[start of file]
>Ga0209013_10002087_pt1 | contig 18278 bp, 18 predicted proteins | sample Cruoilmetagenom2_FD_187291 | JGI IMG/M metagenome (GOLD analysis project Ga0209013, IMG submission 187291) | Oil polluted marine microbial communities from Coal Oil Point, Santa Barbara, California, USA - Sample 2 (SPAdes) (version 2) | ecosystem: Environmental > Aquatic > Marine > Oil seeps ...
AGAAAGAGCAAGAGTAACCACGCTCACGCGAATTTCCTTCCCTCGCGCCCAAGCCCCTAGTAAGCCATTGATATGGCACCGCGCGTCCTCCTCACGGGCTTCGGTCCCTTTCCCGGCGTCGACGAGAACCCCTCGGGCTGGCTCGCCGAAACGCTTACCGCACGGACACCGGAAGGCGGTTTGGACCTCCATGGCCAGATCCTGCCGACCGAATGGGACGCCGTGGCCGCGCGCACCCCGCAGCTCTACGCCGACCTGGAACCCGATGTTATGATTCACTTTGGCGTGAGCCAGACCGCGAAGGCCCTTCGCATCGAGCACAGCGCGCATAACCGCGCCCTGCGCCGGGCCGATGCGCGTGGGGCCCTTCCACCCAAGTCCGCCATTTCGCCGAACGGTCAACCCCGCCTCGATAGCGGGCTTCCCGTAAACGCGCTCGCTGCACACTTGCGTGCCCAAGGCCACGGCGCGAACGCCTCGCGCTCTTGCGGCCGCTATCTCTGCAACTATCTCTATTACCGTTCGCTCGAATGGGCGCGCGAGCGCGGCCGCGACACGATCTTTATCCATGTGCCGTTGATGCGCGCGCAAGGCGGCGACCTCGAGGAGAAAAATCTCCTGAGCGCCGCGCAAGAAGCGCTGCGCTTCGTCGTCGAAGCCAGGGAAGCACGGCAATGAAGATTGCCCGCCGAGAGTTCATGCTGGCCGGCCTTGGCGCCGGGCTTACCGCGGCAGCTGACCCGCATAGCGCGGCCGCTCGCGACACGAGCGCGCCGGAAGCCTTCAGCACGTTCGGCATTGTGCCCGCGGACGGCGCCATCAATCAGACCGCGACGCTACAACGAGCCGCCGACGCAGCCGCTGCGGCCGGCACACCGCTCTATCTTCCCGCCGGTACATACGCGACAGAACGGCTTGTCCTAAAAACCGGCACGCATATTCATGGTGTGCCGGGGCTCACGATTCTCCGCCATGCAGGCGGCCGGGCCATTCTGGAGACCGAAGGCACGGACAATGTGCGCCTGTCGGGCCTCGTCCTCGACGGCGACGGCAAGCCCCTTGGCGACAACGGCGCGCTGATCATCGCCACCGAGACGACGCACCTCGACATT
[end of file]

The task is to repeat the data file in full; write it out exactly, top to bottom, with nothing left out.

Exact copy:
>Ga0209013_10002087_pt1 | contig 18278 bp, 18 predicted proteins | sample Cruoilmetagenom2_FD_187291 | JGI IMG/M metagenome (GOLD analysis project Ga0209013, IMG submission 187291) | Oil polluted marine microbial communities from Coal Oil Point, Santa Barbara, California, USA - Sample 2 (SPAdes) (version 2) | ecosystem: Environmental > Aquatic > Marine > Oil seeps ...
AGAAAGAGCAAGAGTAACCACGCTCACGCGAATTTCCTTCCCTCGCGCCCAAGCCCCTAGTAAGCCATTGATATGGCACCGCGCGTCCTCCTCACGGGCTTCGGTCCCTTTCCCGGCGTCGACGAGAACCCCTCGGGCTGGCTCGCCGAAACGCTTACCGCACGGACACCGGAAGGCGGTTTGGACCTCCATGGCCAGATCCTGCCGACCGAATGGGACGCCGTGGCCGCGCGCACCCCGCAGCTCTACGCCGACCTGGAACCCGATGTTATGATTCACTTTGGCGTGAGCCAGACCGCGAAGGCCCTTCGCATCGAGCACAGCGCGCATAACCGCGCCCTGCGCCGGGCCGATGCGCGTGGGGCCCTTCCACCCAAGTCCGCCATTTCGCCGAACGGTCAACCCCGCCTCGATAGCGGGCTTCCCGTAAACGCGCTCGCTGCACACTTGCGTGCCCAAGGCCACGGCGCGAACGCCTCGCGCTCTTGCGGCCGCTATCTCTGCAACTATCTCTATTACCGTTCGCTCGAATGGGCGCGCGAGCGCGGCCGCGACACGATCTTTATCCATGTGCCGTTGATGCGCGCGCAAGGCGGCGACCTCGAGGAGAAAAATCTCCTGAGCGCCGCGCAAGAAGCGCTGCGCTTCGTCGTCGAAGCCAGGGAAGCACGGCAATGAAGATTGCCCGCCGAGAGTTCATGCTGGCCGGCCTTGGCGCCGGGCTTACCGCGGCAGCTGACCCGCATAGCGCGGCCGCTCGCGACACGAGCGCGCCGGAAGCCTTCAGCACGTTCGGCATTGTGCCCGCGGACGGCGCCATCAATCAGACCGCGACGCTACAACGAGCCGCCGACGCAGCCGCTGCGGCCGGCACACCGCTCTATCTTCCCGCCGGTACATACGCGACAGAACGGCTTGTCCTAAAAACCGGCACGCATATTCATGGTGTGCCGGGGCTCACGATTCTCCGCCATGCAGGCGGCCGGGCCATTCTGGAGACCGAAGGCACGGACAATGTGCGCCTGTCGGGCCTCGTCCTCGACGGCGACGGCAAGCCCCTTGGCGACAACGGCGCGCTGATCATCGCCACCGAGACGACGCACCTCGACATT